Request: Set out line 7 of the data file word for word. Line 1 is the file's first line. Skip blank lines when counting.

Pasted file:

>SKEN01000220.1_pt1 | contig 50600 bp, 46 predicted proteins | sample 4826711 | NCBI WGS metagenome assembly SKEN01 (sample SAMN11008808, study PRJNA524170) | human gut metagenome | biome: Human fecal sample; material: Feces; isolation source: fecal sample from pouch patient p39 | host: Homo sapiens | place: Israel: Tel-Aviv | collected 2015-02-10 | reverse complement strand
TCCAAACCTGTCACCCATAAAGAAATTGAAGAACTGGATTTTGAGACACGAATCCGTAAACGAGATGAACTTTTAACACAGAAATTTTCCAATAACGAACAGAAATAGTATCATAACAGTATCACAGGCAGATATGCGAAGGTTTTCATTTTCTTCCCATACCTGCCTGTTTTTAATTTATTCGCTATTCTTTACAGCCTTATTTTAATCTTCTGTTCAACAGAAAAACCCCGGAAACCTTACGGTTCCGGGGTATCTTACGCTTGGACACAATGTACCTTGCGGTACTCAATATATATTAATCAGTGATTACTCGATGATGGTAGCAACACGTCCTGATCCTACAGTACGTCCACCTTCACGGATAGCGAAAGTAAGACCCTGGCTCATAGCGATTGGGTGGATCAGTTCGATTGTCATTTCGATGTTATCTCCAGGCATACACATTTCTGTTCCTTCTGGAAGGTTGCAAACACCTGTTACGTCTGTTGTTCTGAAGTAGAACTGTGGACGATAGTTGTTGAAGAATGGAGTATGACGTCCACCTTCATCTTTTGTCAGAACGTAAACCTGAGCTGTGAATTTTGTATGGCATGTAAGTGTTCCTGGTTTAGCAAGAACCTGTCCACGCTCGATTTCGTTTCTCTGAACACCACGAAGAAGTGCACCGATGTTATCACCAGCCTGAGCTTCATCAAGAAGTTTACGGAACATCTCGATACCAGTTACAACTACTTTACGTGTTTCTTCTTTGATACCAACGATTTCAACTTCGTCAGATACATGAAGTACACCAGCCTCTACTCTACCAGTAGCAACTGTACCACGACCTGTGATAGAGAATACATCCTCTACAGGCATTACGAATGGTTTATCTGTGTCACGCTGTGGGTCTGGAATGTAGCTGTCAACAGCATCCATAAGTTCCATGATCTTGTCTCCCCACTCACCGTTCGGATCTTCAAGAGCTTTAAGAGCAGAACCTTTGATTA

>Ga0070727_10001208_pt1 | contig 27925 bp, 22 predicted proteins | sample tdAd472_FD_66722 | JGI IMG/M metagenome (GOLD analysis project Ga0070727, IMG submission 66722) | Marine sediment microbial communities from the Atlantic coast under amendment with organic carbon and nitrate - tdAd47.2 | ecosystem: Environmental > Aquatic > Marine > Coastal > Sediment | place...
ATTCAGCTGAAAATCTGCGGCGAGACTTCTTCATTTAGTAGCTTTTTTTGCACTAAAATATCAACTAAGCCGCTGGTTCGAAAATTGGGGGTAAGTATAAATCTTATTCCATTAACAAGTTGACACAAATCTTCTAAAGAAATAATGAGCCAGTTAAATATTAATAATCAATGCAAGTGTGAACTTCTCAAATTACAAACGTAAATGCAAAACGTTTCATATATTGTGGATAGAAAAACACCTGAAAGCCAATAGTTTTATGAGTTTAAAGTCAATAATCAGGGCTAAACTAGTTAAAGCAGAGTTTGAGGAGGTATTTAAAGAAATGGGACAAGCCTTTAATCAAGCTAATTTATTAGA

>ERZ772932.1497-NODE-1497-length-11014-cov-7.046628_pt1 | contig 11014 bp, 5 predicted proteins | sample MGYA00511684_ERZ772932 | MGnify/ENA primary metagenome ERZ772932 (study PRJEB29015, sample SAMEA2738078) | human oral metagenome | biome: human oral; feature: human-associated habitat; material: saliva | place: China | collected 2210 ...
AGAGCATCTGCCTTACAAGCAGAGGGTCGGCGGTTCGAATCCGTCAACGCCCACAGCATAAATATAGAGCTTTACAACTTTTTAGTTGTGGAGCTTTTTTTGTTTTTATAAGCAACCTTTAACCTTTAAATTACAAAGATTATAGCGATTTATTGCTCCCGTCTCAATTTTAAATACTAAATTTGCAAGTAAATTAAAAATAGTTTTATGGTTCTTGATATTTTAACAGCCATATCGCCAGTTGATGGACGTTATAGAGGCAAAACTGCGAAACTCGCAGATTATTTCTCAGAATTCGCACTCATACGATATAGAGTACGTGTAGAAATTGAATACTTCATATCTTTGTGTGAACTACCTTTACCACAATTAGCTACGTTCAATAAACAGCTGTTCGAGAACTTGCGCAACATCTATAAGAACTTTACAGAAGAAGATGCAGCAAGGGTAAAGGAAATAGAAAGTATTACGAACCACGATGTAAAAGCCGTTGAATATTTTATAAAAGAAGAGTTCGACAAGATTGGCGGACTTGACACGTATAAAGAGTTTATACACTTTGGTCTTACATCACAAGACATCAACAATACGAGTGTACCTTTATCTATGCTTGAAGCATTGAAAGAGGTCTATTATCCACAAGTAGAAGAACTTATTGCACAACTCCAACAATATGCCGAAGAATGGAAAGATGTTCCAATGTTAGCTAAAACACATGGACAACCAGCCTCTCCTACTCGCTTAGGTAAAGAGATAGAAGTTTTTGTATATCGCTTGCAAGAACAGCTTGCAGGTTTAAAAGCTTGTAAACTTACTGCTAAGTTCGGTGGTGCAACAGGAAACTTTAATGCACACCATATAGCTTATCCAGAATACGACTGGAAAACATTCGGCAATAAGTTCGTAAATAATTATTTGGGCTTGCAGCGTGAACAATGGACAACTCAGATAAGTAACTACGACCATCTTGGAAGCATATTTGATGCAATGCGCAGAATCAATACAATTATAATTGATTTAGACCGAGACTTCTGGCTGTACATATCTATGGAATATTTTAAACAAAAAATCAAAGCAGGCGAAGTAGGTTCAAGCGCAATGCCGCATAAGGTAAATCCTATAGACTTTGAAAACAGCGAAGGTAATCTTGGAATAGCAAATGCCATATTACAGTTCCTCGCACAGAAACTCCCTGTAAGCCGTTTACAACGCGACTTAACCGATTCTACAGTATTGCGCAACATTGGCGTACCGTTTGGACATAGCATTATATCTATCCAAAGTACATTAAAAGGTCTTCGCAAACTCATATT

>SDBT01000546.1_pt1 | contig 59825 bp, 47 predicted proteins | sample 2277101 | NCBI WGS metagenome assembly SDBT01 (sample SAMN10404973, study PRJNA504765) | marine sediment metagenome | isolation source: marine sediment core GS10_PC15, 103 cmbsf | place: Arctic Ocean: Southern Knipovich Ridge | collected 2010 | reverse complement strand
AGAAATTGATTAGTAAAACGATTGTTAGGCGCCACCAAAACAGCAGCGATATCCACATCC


>SDBT01000546.1_pt1 | contig 59825 bp, 47 predicted proteins | sample 2277101 | NCBI WGS metagenome assembly SDBT01 (sample SAMN10404973, study PRJNA504765) | marine sediment metagenome | isolation source: marine sediment core GS10_PC15, 103 cmbsf | place: Arctic Ocean: Southern Knipovich Ridge | collected 2010 | reverse complement strand